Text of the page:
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(Updated June 8, 2004)

 

Killed by His Own Gun.

     Deputy sheriff John S. Rawlins received a telegram from Deputy Sheriff Peacock, of Lancaster, yesterday, stating that F. P. Johnson, a respected citizen of that section, had been killed by an accident. He had been out squirrel hunting, and on returning home, he sat his gun down rather hard on the floor, which caused it to discharge, the load entering his left side, just below the heart, producing almost instant death. The deceased is a member of the order of the Knights of Honor, and his funeral will be attended by the order. He was wedded only twenty days go to a young lady of that section, whom he leaves to mourn his untimely end.

- April 28, 1881, Dallas Daily Herald, p. 5, col. 3.
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Shot and Killed.

     John Davis, Jr., an eight-year old son of Mr. John Davis, who lives on Duck creek, started out last Saturday evening, running for plover. He carried a double barreled shotgun. Late that evening, he was found a few miles from home, bad wounded and lying beside a rail fence. The gun, one barrel of which had been discharged, was on the other side. He had handled his gun recklessly in scaling the fence, and one of the loads was discharged by the hammer catching on a rail, the charge taking effect in his left side. He was taken home and died in a few hours afterwards.

- April 28, 1881, Dallas Daily Herald, p. 5, col. 3.
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Man Drowned.

     Edward Thompson, an expressman, was drowned at the Trinity ford yesterday afternoon about 2:30 o'clock. He drove into the river in his wagon to water his horse, and the river being up, he got into deep water before he knew it, when he, wagon and horse were swept down the stream by the strong current. The bed of the wagon came off and he endeavored to hold on to it, but it turned over, causing him to loose his holt on it, when he went under. The horse and wagon lodged in the branches of a tree and the vehicle was afterwards recovered, though the horse drowned. The stream was dragged for the body, but it has not yet been found. The drowned man is a brother of Johnnie Thompson, of Thompson's theatre, and he leaves a wife and five little children in destitute circumstances.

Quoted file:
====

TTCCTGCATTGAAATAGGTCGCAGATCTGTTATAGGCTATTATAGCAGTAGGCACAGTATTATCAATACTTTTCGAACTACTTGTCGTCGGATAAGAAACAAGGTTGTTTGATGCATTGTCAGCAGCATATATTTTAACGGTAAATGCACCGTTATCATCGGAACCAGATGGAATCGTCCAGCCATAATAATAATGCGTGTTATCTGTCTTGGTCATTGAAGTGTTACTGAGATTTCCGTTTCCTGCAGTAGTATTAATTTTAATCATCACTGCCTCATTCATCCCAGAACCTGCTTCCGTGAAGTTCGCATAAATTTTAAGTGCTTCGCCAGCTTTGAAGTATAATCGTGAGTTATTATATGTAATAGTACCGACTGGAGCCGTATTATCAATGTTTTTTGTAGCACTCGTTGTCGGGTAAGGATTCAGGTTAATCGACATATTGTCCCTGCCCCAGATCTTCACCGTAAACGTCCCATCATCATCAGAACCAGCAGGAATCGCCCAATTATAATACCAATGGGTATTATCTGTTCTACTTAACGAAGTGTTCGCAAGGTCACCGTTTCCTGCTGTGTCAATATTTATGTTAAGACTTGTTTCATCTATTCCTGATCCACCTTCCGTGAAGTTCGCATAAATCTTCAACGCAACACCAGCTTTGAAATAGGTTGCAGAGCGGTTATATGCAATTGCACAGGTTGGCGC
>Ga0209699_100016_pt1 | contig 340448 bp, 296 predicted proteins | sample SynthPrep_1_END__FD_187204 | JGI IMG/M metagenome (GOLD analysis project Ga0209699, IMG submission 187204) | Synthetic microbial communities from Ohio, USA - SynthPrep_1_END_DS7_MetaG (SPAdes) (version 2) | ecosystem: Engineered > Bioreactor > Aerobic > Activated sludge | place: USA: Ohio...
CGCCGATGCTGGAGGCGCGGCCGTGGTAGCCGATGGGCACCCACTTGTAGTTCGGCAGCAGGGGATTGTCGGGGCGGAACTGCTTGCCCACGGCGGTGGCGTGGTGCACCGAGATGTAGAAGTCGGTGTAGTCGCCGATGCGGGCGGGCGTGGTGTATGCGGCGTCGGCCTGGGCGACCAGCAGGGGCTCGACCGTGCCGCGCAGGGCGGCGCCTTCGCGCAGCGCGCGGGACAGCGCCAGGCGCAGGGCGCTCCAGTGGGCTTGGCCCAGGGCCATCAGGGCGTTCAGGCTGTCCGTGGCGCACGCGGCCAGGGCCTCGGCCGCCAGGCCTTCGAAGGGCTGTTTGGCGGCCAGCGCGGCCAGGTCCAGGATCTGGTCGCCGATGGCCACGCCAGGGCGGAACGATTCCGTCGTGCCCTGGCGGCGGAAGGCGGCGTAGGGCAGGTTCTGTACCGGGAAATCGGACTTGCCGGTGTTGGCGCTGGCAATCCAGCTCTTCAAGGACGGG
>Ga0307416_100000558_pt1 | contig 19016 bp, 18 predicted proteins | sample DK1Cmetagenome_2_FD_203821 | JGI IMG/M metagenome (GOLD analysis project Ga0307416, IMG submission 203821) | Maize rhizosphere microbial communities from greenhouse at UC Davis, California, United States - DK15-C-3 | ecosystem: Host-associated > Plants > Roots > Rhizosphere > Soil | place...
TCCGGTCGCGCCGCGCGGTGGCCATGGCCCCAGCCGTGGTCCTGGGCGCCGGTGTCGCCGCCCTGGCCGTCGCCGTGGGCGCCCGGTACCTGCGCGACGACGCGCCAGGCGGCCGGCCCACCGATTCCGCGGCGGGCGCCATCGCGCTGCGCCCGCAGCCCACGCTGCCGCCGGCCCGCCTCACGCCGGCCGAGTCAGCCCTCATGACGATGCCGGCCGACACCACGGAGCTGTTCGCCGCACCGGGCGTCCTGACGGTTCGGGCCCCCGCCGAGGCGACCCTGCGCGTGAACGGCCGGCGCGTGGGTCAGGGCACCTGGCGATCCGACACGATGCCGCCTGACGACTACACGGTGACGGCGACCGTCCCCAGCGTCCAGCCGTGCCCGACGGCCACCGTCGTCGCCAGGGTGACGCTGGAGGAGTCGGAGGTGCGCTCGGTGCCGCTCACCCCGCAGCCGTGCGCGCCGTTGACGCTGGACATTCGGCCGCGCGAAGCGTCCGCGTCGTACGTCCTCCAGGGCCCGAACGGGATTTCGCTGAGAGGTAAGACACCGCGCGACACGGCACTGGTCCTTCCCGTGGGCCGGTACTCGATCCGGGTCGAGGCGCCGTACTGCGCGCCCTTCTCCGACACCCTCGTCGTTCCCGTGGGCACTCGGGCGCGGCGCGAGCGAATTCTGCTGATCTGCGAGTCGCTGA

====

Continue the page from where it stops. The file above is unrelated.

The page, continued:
- April 29, 1881, Dallas Daily Herald, p. 8, col. 2.
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Weekly Mortuary Report.
(For the week ending May 14, 1881)

    W. S. Smith, paralysis, age 83 years.
    Infant, colored, inanition, aged 6 months.
    Thomas Greer, cancer, aged 28 years.
    James Blank, acute dysentery, aged ____ months.

- May 19, 1881, Dallas Weekly Herald, p. 5, col. 5.
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Declined to Foot the Bill.

     Dr. J. L. Carter, late city physician, received a letter from Manager Hoxie, of the Texas & Pacific yesterday, stating that the road declined to pay the doctor and medical bills of Mrs. Victorie Santeere, who was crippled on the Texas & Pacific near Eagle Ford some time ago, which necessitated the amputation of her leg. The train that maimed her brought her on to the city and she was turned over to the city physician with the understanding, he says, that the road was to pay what bills that accrued in caring for her. The expense amounted to $300, and the road declines to pay it on the grounds that they were in no way responsible for the accident. At the time, Mrs. Santeere was not in her right mind, and there are two theories as to how she came to be hurt. One is that she was crossing the track when the engine struck her, and the other is that she had attempted to commit suicide by throwing herself in front of the train. She had threatened repeatedly to commit suicide. She was in the hospital twenty seven days and every possible attention was shown her.

- May 26, 1881, Dallas Weekly Herald, p. 6, col. 3.
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Weekly Mortuary Report.

   Birdie Tyler, 1 year, 6 months, white; congestion.
   Infant, white, still born.